The Point Loma lighthouse, built atop a lofty bluff in 1855, was the first of three lighthouses to be built in San Diego. Though the structure proved to be lasting and stable, mariners complained that the light was often unreliable. Because of its high elevation, fog would often obscure the light, leading to danger for ships entering San Diego Bay. To better serve them, two new lighthouses were built in the 1890’s, a new Point Loma lighthouse located closer to sea level and a brand new lighthouse at Ballast Point, the narrow entrance of San Diego Bay.
Constructed in the Victorian stick style popular at the time, Ballast Point was nearly identical to the lighthouses at Point San Luis and Table Bluff, located further up the California coast. In addition to the fifth order Fresnel lens located inside the lighthouse, keepers at Ballast Point had to maintain fog signals, buoys, and a number of small lights located around the bay.
By 1960, the Coast Guard tore down the keeper’s houses, leaving the lighthouse tower alone. They later determined that the lighthouse was unsafe, and also demolished it. The light was then placed at the top of the fog bell tower. Only a year later, this structure was also removed. Today a tiny post light marks Ballast Point.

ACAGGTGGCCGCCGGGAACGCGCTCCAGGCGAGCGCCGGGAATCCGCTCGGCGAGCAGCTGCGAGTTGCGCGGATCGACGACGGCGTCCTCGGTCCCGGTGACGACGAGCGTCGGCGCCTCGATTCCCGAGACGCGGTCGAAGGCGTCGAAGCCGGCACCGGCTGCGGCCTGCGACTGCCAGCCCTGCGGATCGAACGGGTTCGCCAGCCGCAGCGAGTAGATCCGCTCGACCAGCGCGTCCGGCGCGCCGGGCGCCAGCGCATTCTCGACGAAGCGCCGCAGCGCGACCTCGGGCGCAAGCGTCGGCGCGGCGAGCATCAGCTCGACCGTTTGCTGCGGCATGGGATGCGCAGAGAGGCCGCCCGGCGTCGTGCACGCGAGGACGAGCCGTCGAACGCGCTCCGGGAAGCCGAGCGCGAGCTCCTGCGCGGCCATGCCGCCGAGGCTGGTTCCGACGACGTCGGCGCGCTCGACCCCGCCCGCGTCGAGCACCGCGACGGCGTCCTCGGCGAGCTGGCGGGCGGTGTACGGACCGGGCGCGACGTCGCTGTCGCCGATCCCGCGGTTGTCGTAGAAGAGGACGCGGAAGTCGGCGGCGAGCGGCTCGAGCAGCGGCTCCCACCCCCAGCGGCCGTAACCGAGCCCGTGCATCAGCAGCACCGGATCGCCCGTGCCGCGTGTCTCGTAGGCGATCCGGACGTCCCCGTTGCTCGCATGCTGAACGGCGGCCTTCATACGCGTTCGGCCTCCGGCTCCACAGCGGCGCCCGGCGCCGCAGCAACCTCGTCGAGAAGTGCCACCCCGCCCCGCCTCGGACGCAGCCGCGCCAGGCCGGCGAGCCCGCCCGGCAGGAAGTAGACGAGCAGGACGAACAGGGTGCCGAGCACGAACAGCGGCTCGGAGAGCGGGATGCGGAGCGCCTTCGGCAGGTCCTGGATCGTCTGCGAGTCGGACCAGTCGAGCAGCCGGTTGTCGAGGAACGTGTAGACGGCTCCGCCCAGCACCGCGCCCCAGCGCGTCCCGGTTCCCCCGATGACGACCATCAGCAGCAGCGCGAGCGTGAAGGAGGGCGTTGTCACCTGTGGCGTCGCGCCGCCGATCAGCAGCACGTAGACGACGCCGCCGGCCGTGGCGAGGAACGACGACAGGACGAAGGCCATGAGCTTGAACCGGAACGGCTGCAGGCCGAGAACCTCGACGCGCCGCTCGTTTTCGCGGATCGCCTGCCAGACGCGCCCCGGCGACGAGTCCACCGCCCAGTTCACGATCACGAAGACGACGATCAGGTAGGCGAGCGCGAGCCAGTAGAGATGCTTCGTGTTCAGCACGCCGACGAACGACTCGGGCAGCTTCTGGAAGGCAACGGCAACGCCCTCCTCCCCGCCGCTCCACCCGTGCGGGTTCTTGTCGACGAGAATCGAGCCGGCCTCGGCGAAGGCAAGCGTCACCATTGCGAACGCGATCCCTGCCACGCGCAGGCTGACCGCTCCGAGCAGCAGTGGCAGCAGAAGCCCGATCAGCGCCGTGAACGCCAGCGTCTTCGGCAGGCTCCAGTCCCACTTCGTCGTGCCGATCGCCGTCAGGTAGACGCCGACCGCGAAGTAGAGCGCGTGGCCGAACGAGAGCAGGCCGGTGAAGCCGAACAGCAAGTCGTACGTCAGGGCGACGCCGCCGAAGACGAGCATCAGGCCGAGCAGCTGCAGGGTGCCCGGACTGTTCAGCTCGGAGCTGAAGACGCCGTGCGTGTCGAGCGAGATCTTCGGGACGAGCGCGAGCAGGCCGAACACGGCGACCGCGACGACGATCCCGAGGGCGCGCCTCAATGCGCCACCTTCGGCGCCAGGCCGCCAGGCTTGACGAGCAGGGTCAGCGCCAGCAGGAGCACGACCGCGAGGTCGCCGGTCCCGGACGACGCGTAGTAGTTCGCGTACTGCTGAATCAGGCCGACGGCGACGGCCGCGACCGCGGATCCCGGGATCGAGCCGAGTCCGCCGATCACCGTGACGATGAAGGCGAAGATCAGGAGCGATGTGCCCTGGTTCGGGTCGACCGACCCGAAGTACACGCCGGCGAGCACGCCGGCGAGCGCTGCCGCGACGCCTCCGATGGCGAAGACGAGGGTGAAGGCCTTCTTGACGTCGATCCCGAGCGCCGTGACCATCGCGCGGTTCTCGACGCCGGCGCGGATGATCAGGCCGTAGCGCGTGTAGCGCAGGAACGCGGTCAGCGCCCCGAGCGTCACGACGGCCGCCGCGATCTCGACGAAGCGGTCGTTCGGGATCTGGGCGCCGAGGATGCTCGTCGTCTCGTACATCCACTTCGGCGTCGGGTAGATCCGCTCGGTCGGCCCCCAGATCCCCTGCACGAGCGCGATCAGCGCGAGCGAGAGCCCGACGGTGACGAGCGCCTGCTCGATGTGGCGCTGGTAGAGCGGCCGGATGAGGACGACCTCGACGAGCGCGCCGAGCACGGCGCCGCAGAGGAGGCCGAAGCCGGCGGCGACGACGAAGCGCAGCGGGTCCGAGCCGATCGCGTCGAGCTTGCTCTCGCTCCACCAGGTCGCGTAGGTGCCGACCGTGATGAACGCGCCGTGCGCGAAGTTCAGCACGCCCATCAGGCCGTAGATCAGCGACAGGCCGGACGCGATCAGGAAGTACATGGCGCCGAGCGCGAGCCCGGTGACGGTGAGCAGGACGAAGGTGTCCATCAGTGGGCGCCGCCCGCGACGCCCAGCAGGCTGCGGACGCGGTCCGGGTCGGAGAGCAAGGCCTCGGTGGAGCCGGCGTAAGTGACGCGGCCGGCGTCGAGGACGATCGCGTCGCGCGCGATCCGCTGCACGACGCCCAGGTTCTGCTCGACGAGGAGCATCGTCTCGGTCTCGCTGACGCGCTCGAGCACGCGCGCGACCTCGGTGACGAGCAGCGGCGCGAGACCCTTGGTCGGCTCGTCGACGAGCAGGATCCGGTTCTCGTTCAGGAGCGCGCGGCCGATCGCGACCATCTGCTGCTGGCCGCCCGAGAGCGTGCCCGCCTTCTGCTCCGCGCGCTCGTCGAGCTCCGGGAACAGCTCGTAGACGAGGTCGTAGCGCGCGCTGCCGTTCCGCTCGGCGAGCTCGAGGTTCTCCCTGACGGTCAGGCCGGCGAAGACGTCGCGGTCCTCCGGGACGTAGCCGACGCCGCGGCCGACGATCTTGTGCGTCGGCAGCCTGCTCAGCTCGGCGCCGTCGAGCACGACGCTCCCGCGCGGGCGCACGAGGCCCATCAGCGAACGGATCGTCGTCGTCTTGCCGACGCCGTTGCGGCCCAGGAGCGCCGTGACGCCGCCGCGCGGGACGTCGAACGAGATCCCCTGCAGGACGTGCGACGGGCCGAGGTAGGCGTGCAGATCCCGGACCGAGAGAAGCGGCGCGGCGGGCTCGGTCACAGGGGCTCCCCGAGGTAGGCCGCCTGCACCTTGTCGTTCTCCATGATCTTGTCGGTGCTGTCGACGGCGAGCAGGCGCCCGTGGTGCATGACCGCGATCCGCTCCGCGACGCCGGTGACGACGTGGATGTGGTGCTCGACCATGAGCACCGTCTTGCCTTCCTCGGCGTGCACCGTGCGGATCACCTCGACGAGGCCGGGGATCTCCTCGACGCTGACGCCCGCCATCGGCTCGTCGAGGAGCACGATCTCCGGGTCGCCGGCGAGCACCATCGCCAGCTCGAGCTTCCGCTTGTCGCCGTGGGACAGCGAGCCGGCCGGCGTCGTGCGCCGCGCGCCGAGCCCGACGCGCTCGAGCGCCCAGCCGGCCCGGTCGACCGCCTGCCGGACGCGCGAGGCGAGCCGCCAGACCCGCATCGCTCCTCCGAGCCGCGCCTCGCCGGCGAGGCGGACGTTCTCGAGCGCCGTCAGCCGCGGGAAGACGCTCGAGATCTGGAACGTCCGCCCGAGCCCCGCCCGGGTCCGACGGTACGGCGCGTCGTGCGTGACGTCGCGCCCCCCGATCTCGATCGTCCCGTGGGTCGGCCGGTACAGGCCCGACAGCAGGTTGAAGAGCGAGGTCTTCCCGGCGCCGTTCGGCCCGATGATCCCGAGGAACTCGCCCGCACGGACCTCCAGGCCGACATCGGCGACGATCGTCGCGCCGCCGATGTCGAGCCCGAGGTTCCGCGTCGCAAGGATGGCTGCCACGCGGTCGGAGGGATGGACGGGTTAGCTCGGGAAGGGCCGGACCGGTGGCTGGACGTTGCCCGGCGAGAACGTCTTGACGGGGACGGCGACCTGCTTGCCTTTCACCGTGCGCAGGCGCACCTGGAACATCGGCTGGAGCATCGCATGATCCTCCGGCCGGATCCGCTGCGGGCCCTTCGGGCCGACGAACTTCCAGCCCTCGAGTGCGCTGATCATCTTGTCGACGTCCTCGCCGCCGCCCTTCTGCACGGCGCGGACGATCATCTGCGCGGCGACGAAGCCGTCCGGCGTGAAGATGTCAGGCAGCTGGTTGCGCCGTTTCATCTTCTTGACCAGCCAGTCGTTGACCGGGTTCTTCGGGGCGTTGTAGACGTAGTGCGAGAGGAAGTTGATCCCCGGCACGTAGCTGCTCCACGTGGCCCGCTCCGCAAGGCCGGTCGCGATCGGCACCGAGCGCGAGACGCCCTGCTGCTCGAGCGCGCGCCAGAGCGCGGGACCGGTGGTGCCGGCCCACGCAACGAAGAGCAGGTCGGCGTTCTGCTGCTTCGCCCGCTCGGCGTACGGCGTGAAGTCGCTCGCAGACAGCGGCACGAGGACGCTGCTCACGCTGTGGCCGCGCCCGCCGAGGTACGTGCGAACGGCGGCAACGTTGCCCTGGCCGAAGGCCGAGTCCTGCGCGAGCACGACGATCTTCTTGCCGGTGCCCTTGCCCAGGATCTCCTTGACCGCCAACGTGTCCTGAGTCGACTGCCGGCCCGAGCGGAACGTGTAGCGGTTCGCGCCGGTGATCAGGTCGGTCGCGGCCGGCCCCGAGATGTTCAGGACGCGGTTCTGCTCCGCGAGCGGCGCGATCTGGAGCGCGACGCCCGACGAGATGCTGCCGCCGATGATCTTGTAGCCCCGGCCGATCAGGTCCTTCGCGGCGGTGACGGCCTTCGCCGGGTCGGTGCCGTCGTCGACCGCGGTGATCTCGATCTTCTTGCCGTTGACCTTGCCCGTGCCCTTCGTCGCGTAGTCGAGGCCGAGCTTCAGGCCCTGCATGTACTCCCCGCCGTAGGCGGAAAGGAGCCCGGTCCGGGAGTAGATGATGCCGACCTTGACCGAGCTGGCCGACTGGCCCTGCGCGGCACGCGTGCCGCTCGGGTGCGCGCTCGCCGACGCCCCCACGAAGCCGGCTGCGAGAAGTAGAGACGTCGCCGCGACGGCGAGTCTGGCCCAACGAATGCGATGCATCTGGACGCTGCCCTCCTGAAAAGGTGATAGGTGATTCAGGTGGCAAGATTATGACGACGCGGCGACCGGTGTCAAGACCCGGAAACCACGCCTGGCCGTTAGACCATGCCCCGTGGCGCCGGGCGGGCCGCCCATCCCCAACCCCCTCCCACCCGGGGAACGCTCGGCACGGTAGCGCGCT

The 1960’s did not destroy Ballast Point lighthouse completely. After the tower was torn down, the lantern room moved around San Diego County, finally settling outside the West Sea Company in Old Town (2495 Congress St), where you can view it today. The fog signal tower was also moved in 1961 after it was discontinued to a home in Lakeside California, where it remains.
The set of stamps will be shipped to you via 1st class U.S. Mail.